The big Samhain ritual was the following Saturday, at a Masonic Hall in Santa Cruz with 92 attendees. That’s the Samhain ritual that had been keeping me up nights since February. Samhain Saturday was literally a sixteen hour affair (including driving time), but I don’t think I’ve ever been prouder of a ritual.
Wicca sometimes gets a bad rap, but when it works it f’ing works. There’s nothing like feeling the elements of earth, air, fire, and water when they’ve been properly summoned and stirred up. There’s something about being in a properly cast circle when those elemental currents begin weaving their magick together and you realize that you are truly in a space between the worlds. That’s where I was at last Saturday night and it was awesome.
Generally I advise against going full out during an open, eclectic, sabbat ritual, but there’s something about Samhain that makes me want go for the jugular. In late October and early November I don’t want to be just a Pagan, I want to feel Witchcraft pumping through my veins. I want to touch and be touched by my gods. I want my Magus to cast the circle with a mighty sword and I want to celebrate the Great Rite with chalice and blade. I want to feel empowered, and to share that feeling with everyone in the circle.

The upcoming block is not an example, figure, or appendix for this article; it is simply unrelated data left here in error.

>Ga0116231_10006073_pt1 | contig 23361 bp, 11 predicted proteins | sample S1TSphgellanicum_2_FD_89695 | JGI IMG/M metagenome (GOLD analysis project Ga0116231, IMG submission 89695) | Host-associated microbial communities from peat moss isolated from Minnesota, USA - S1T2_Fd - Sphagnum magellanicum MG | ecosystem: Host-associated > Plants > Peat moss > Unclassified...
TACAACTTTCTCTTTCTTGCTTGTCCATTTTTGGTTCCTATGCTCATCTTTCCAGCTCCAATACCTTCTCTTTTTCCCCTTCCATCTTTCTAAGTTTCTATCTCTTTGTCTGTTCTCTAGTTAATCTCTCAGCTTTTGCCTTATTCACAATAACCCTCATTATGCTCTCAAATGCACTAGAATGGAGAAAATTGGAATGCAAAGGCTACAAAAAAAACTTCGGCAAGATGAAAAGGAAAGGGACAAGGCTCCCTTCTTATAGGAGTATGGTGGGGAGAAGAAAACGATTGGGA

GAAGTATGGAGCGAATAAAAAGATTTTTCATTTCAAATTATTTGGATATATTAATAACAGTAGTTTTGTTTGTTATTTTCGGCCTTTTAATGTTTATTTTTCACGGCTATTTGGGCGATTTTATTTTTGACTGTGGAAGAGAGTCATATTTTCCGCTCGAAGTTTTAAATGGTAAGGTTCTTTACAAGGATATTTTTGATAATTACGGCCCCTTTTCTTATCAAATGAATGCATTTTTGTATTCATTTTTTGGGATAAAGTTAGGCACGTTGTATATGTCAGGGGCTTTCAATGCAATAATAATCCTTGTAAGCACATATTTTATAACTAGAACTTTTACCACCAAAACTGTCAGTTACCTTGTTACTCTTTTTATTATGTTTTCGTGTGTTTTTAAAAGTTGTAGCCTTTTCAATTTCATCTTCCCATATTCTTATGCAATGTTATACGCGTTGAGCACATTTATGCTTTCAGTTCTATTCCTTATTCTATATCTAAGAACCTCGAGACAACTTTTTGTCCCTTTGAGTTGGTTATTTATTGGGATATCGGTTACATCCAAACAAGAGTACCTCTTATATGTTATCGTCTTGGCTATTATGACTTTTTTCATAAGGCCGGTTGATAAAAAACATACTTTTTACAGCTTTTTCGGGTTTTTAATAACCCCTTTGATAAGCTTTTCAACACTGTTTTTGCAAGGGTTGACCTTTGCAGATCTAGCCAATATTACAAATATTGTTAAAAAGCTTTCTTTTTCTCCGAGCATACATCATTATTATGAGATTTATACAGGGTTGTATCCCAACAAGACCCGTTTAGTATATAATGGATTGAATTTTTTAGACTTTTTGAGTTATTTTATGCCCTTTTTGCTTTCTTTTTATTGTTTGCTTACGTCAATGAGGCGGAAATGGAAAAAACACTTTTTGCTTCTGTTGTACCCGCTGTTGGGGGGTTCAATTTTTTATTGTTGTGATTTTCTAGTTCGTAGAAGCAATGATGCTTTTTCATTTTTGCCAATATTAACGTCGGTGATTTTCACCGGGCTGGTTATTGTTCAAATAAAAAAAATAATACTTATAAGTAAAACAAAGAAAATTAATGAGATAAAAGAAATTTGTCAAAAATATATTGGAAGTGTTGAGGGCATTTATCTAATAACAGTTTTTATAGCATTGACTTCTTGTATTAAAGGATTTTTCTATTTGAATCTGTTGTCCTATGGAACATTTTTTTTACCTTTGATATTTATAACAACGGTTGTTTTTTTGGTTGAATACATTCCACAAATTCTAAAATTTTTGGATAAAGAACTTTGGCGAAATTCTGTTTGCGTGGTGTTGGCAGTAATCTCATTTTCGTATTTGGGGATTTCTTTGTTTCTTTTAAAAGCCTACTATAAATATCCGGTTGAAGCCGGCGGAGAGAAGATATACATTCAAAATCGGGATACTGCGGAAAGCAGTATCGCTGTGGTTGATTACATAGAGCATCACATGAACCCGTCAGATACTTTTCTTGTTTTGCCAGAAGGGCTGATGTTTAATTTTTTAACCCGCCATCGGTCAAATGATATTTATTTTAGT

There are moments in ritual when you know the gods have arrived, I had one of those on Saturday. It began with the Five Fold Kiss when I invoked The Goddess into my wife and Priestess. When I was done her voice had changed, the cadence of her words shifted, and I knew that She was in the room with me. After The Charge of the Lady of Death, the Goddess called me forward to draw down the God. That was planed of course, but the shift in my wife literally filled me with fear and awe as I walked up to Her. Calling to the Dread Lord of Shadows She filled me with Him, and as she did that my eyes filled with tears and longing. (I cried so much that when I stood up again I could barely see in front of me.)